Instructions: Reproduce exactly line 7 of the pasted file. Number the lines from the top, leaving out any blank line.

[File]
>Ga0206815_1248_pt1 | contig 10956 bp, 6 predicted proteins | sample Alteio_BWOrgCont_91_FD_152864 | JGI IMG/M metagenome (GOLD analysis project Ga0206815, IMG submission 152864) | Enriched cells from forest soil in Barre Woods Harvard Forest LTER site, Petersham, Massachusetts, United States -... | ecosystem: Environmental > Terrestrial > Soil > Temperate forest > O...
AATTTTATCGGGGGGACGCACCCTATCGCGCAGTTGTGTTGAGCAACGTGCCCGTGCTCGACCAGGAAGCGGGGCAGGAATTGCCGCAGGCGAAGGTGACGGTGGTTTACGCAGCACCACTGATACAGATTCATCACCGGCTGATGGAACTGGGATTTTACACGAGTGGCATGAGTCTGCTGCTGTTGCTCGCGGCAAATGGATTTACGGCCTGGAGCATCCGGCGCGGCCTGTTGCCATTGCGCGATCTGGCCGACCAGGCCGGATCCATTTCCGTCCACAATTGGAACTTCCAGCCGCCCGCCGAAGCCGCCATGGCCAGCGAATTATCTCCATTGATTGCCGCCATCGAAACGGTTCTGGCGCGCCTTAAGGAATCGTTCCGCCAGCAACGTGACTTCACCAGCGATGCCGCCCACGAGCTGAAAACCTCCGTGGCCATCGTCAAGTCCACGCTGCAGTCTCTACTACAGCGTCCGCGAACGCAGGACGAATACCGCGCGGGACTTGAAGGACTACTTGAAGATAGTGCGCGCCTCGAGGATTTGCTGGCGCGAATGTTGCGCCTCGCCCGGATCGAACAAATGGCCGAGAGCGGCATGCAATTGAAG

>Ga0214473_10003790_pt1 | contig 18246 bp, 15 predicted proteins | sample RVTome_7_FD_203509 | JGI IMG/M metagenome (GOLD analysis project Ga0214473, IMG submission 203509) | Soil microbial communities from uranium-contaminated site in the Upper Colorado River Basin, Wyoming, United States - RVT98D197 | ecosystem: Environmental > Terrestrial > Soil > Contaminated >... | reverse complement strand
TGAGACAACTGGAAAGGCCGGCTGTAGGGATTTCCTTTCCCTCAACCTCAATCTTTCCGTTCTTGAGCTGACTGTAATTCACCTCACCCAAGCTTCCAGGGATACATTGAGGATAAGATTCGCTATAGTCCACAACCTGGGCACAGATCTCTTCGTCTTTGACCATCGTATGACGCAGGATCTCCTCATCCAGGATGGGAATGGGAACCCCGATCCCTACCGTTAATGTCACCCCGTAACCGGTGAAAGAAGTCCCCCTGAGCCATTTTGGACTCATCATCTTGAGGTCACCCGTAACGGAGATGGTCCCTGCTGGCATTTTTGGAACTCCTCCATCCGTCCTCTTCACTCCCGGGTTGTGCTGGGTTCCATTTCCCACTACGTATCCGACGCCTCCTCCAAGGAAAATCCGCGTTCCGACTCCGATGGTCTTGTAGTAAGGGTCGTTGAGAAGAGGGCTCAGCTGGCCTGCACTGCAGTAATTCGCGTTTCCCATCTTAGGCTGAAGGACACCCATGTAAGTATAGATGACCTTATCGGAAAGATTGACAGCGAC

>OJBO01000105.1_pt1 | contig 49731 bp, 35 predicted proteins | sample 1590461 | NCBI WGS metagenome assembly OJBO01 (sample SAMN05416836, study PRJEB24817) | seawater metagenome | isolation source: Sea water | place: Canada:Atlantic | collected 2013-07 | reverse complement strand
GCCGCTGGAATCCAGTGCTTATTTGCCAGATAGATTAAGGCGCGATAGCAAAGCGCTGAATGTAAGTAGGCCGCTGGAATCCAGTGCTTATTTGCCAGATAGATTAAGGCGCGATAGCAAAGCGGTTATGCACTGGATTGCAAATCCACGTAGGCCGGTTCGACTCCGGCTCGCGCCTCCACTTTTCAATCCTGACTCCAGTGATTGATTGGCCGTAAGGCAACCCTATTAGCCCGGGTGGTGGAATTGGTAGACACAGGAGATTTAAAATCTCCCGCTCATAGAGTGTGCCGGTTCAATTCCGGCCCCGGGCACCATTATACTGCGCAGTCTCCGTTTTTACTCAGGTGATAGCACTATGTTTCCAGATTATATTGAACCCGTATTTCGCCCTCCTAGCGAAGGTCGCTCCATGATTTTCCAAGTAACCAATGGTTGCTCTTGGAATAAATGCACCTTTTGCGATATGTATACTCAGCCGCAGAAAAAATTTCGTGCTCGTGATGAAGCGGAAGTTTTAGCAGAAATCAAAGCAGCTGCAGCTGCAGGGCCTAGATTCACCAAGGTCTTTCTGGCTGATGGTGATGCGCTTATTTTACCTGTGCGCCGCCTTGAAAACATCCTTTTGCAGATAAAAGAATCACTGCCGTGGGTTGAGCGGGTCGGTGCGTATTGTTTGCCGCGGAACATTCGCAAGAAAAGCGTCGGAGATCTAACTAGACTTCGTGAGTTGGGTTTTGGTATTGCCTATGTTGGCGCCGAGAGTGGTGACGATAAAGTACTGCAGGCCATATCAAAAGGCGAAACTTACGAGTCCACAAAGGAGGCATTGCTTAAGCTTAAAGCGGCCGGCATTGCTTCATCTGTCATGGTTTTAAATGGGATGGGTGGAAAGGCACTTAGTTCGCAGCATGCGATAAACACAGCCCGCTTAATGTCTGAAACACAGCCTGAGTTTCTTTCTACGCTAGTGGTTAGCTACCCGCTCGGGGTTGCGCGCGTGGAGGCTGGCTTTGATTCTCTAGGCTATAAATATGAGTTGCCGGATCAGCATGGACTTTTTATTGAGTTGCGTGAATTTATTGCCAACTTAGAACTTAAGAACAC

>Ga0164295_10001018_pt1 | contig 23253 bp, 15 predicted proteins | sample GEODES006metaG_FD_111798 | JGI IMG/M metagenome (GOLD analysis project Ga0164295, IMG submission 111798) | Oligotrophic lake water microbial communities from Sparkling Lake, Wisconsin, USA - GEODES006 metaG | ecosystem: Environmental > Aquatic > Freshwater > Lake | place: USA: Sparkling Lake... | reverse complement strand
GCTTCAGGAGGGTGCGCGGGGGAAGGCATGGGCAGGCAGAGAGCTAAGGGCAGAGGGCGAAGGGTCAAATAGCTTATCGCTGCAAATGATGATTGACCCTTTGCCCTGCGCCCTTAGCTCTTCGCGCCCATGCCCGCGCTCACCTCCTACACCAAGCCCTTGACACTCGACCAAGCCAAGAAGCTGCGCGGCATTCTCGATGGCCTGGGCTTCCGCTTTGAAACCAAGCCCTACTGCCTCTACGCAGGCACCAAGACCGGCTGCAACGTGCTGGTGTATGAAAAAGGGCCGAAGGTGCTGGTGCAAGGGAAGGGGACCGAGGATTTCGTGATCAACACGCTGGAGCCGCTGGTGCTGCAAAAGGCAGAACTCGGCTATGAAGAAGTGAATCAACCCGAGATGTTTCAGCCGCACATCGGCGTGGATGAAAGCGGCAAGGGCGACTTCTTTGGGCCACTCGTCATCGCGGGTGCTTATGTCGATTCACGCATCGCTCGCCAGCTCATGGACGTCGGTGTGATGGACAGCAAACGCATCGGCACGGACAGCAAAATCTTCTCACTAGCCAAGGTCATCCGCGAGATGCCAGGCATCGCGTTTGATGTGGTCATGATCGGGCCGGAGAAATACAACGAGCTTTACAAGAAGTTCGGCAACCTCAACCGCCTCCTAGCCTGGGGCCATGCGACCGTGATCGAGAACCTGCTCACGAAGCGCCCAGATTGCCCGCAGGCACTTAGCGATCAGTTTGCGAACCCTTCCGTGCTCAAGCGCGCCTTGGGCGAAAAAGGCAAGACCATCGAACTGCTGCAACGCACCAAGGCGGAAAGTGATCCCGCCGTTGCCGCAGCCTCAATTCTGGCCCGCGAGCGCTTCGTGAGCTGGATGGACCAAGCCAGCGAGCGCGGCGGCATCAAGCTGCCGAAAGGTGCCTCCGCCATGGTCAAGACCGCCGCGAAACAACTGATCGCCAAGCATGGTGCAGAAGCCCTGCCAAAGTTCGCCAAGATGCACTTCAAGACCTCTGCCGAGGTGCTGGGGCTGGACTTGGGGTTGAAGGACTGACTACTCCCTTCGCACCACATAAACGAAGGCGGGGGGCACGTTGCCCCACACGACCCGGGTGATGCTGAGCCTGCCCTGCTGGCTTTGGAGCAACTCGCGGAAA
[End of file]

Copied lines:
>Ga0164295_10001018_pt1 | contig 23253 bp, 15 predicted proteins | sample GEODES006metaG_FD_111798 | JGI IMG/M metagenome (GOLD analysis project Ga0164295, IMG submission 111798) | Oligotrophic lake water microbial communities from Sparkling Lake, Wisconsin, USA - GEODES006 metaG | ecosystem: Environmental > Aquatic > Freshwater > Lake | place: USA: Sparkling Lake... | reverse complement strand